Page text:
Bob Ross, the famous frizzy haired painter on PBS calls them, “happy accidents.” It’s when an unplanned move in art creates an unexpected and favorable result.
With less than three weeks left to go before my solo art show at Zero Degrees Gallery in Marquette, MI, I was quite disappointed to learn that there was no way I could get seven, healthy potted plants that would cover the pots in time for the show. I had already spent two weeks making the Living Tree Art piece meant to hold the pots in rings. I had no choice but to use artificial plants for the first time against the very namesake of Living Tree Art.
After spending several hours over the course of two days searching Michael’s Crafts store, I spent $120 on faux plants and seven, 4″ Styrofoam balls. When I got home, I cut all the leaves and flowers into individual pieces and stuck all of them into the Styrofoam balls that were now painted a blotchy dark brown and green. Then I forced the Styrofoam balls onto the pin posts that were originally meant to hold the rings that were meant to hold the intended pots of living plants.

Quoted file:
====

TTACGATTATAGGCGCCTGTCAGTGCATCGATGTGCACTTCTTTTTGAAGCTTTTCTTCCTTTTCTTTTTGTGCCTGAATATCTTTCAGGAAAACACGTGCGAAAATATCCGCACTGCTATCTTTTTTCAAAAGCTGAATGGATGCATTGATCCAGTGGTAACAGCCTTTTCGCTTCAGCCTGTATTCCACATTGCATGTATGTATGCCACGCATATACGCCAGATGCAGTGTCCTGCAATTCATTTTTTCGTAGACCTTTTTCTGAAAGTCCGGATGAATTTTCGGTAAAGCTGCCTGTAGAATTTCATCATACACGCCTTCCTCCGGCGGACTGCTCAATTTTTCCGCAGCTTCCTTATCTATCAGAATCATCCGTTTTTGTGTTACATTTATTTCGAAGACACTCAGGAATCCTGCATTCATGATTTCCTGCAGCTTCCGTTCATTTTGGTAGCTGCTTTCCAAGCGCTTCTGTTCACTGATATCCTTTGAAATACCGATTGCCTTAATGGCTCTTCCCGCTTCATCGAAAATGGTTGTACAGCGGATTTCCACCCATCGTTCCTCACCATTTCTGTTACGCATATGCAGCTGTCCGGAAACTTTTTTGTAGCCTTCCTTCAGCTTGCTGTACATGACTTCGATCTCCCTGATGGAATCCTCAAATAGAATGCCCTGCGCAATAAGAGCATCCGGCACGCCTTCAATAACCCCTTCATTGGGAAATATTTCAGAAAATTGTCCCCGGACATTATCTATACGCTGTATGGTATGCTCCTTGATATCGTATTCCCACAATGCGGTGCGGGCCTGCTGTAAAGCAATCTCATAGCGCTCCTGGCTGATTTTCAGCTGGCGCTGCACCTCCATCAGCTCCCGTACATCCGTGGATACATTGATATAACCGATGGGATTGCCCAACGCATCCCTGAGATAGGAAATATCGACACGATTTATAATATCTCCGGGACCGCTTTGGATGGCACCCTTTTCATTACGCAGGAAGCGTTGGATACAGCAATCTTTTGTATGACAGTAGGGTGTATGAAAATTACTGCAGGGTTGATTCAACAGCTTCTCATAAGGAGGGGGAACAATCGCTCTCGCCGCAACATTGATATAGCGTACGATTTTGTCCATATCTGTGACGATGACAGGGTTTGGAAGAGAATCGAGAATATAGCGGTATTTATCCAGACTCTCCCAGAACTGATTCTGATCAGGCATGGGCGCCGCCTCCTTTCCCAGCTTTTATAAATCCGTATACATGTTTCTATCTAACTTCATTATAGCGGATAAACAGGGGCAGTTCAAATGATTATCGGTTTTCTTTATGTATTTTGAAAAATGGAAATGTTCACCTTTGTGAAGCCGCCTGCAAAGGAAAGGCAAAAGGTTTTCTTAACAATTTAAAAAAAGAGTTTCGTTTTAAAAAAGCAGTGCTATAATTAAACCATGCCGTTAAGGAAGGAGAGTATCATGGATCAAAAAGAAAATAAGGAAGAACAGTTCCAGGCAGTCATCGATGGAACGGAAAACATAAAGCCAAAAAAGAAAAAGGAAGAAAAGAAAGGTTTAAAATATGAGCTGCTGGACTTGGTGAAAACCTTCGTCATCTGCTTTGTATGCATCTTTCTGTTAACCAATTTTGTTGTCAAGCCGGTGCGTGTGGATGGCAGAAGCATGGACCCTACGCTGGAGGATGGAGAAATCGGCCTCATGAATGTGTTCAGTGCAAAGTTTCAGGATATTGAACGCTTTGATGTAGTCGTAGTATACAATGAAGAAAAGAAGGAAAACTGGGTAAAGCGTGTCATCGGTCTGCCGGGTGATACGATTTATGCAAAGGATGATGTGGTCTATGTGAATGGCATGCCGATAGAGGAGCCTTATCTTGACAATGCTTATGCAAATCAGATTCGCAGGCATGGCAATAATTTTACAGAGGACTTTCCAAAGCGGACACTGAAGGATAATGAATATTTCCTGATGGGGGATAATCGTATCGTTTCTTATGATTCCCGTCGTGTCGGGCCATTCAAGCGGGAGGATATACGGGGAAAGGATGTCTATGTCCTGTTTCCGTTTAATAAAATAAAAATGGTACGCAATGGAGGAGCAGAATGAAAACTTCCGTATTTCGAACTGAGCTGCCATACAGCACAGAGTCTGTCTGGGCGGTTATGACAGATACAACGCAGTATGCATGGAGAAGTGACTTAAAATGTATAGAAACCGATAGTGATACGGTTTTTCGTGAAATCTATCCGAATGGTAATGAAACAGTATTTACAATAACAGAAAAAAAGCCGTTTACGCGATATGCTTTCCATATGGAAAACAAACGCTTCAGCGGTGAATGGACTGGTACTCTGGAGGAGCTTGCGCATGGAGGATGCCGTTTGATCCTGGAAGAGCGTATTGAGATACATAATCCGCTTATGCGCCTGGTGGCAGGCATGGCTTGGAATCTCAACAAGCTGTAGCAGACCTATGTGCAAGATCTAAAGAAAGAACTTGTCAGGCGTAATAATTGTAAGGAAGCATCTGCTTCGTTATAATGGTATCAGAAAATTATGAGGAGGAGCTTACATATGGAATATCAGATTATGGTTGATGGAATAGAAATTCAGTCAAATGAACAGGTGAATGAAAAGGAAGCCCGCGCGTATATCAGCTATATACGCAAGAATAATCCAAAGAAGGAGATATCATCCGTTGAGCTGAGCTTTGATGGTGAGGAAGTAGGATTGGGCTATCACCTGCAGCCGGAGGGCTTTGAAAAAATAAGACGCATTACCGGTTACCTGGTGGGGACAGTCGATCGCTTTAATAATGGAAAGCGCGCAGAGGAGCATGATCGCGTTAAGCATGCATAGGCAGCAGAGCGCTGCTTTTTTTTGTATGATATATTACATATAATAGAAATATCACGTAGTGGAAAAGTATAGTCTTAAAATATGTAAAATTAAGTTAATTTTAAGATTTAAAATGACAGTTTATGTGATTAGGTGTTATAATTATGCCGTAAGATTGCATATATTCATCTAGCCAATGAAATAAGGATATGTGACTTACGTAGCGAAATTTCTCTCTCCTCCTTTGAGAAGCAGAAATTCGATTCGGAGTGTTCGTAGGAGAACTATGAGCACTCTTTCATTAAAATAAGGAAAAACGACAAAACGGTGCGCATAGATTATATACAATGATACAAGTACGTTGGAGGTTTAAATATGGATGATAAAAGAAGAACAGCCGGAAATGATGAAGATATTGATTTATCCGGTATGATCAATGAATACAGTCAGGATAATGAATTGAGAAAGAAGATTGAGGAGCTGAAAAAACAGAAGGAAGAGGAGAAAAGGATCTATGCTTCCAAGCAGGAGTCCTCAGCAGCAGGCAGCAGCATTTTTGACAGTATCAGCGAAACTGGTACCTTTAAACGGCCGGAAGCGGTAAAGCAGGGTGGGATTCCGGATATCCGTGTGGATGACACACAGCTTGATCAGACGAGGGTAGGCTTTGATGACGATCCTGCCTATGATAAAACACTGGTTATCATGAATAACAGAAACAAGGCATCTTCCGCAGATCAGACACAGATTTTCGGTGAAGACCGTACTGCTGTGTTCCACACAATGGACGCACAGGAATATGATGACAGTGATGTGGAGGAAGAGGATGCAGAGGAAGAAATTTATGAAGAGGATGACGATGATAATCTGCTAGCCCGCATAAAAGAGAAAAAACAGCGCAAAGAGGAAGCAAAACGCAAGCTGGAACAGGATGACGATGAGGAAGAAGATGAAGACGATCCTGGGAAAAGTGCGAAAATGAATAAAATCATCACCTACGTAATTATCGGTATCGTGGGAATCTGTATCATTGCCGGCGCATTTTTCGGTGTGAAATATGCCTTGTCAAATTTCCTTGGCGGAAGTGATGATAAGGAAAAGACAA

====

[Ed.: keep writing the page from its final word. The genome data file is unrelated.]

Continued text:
I decided to name it “Wedding Tree,” intended for the wedding table that holds the gifts. The flowers on this Wedding Tree could just as easily be made to match the tone and color of the bridesmaids’ dresses, or colored appropriately for a completely different social event where say, fall colors might work. The permutations in display possibilities are as endless as choices available in living and artificial plants and their combinations. Most important, making these trees might open doors for a welder type person looking for some spare income while creating opportunity for florists waiting to entertain an, as yet, untapped market for Living Tree Art.
I videotaped the entire process of making this tree including the steel plinth on which it stands, and even how I put the flowers together. It is now my newest webinar training program for people who want to start small before attempting bigger Living Tree Art that involve automatic watering systems and such. This tree is 36” tall, made of concrete and steel, and could be made to any size.
I had no choice but to go faux to make the show, and it worked! Here’s “The Wedding Tree.”